The Best Defense

fairy tales

In the immediately preceding post, I laid out the four possible lines of defense. If Trump were thinking logically, which would he choose?

I will answer my own question.

The best alternative by far would be to admit that he conditioned Ukrainian military aid on a Ukrainian announcement that they would open some investigations of the Democrats, and argue that, in so acting, he did not commit an offense worthy of impeachment. There are five powerful considerations that would lead a rational Trump to adopt this posture. (They are all compelling, and I don’t know how to rank order them by importance, so I’ll mention them in random order.)

One. The dividing line between impeachable bad conduct and bad conduct that doesn’t merit impeachment is amorphous, undefined, loosy goosy—whatever term you like.

That means that, whatever bad thing you or your guy did, you can always move the goalpost so it’s just a little bit north of the bad conduct that actually occurred.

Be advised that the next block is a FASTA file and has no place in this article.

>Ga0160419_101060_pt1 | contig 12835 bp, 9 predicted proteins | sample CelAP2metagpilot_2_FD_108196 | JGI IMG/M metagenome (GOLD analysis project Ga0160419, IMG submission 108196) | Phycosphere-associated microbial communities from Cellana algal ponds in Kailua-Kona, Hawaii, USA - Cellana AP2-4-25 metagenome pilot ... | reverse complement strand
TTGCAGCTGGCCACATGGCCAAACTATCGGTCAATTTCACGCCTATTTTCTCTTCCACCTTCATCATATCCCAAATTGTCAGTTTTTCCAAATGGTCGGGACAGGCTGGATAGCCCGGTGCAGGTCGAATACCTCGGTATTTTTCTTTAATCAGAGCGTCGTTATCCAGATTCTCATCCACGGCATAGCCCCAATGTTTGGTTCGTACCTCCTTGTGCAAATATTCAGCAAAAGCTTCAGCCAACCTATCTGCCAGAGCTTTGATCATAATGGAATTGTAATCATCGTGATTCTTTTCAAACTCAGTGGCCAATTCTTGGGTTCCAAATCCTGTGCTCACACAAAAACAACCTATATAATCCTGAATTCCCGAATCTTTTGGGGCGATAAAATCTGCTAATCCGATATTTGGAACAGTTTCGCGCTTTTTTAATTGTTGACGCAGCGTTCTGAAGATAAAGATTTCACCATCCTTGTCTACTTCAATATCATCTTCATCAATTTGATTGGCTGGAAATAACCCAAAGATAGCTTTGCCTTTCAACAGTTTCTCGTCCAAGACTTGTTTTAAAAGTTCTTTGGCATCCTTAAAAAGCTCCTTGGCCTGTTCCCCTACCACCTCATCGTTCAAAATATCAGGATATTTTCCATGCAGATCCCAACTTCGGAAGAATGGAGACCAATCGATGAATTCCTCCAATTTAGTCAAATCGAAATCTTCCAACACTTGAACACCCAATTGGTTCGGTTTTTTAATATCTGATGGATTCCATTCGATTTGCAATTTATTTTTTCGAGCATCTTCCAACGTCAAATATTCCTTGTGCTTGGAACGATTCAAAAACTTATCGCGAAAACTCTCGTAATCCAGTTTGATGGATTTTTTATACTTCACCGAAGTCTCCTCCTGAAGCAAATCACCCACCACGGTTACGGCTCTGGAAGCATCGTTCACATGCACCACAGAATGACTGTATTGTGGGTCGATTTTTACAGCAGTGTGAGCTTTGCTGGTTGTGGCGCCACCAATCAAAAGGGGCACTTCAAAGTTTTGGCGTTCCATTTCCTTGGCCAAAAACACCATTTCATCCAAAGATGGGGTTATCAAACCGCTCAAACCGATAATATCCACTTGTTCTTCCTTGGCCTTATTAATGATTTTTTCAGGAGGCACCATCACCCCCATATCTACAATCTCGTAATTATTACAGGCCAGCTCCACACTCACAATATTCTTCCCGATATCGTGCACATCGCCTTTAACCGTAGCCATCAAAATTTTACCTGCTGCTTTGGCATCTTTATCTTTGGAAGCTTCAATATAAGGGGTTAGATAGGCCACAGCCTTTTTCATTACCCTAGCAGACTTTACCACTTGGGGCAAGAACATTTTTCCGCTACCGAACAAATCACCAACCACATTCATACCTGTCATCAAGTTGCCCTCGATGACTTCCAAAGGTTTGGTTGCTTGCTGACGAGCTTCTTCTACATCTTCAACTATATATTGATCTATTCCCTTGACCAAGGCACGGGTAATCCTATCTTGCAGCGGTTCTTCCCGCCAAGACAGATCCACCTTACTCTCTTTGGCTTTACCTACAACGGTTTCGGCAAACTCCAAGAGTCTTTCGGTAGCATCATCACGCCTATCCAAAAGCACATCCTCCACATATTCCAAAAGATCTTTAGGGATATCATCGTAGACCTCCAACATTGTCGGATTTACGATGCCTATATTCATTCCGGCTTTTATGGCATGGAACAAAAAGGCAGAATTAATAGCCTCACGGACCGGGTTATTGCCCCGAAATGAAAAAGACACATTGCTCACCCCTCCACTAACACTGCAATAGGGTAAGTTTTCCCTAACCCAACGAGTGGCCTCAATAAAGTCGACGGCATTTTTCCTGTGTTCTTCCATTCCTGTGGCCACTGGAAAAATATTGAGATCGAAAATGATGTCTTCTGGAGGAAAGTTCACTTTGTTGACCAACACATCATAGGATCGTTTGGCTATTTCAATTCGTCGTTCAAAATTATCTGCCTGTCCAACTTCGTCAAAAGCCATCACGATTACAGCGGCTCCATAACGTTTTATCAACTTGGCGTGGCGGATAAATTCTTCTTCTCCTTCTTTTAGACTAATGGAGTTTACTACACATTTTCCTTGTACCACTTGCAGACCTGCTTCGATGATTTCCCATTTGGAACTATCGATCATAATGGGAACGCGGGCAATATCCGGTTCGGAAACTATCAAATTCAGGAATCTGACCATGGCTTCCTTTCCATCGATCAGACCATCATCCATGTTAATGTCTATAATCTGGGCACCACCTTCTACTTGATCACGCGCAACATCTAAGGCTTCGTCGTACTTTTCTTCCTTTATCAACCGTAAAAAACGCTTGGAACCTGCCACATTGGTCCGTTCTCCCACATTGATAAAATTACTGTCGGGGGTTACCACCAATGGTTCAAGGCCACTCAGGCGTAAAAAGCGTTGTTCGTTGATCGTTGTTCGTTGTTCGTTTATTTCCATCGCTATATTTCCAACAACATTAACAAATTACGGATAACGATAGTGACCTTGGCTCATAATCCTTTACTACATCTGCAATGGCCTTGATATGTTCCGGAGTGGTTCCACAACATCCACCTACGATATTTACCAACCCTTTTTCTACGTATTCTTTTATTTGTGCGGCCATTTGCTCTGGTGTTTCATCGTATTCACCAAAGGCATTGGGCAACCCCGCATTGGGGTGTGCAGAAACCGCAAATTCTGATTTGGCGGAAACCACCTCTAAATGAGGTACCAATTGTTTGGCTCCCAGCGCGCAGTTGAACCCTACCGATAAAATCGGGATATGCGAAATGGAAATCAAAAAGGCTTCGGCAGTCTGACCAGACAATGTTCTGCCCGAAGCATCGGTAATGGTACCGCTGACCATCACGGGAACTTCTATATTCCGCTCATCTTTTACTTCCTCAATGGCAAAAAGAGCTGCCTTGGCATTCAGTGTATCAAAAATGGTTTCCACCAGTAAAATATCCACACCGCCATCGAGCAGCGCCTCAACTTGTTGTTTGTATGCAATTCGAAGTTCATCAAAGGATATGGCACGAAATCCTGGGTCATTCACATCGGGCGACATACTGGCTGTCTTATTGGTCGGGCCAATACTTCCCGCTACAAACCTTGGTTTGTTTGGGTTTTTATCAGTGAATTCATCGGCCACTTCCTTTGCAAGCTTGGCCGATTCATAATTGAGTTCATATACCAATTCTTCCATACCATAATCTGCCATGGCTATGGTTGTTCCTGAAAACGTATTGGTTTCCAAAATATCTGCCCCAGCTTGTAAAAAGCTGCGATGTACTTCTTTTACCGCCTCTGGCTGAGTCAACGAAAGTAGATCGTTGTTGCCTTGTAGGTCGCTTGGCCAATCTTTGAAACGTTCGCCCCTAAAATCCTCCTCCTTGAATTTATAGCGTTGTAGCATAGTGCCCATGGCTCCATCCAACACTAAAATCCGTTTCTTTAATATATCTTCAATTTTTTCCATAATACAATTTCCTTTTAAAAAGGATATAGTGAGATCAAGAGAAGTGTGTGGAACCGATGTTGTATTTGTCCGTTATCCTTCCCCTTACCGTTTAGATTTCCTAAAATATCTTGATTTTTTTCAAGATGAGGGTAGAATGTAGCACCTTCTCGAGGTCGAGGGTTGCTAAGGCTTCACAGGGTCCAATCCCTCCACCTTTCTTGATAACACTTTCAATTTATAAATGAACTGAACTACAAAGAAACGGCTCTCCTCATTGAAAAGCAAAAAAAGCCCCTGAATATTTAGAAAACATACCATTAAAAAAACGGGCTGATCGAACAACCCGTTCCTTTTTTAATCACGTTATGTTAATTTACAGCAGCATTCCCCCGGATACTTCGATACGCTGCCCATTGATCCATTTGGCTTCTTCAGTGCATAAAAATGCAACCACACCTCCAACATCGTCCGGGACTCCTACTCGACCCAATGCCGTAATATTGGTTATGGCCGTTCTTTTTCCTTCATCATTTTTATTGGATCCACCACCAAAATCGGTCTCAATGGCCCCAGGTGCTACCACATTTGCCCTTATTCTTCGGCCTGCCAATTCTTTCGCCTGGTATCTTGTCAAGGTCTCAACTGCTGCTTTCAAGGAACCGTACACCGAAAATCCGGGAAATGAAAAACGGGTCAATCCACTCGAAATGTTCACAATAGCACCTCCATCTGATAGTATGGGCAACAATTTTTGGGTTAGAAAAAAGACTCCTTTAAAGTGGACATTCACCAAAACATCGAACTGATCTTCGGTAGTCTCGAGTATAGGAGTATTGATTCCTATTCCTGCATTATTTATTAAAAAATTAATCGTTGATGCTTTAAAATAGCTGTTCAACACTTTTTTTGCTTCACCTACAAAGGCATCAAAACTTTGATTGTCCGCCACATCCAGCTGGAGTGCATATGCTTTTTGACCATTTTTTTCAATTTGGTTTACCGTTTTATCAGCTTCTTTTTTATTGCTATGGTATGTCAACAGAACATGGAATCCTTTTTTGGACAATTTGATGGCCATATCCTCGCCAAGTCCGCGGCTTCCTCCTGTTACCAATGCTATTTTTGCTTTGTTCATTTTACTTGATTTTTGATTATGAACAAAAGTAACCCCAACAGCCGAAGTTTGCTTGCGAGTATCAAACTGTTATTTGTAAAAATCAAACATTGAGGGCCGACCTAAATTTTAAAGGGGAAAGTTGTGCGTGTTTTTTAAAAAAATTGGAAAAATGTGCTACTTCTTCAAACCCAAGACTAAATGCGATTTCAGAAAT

Your argument to move the goalpost may be bad and it may be unpersuasive, but at least it doesn’t insult your listeners’ intelligence.

Two. As far as we can tell right now, Trump has no alternative narrative  about the Ukrainian extortion. Evidently, he cannot give an explanation for why he decided to withhold the military aid, and when he decided to withhold it. Some spoke loosely of withholding aid “pending an interagency review.” But interagency reviews leave paper trails. Any paper trail here to evidence the purported review? And, evidently, he cannot explain why he decided to relent and let the aid flow after all—but for the obvious explanation that he got caught.

It’s as if he wants to blame the blueberry pie consumption on his older brother—but he doesn’t have an older brother.

Three. Asking your supporters to claim they believe an obvious fairy tale insults their intelligence, imposes severe cognitive dissonance on them, and tends to alienate any rational people who remain among your supporters.

Four. Asking your supporters to claim they believe an obvious fairy tale tacitly admits that what you actually did was impeachable as hell.

It tells everybody that if you did what you actually good, then your goose is cooked.

You’re done, stick a fork in.

Five. Bill Clinton got away with the “bad but not impeachable defense,” so why shouldn’t you?

So, that’s what Trump would do if he were acting logically.

But what will he actually do?

Ask Nostradamus, don’t ask me.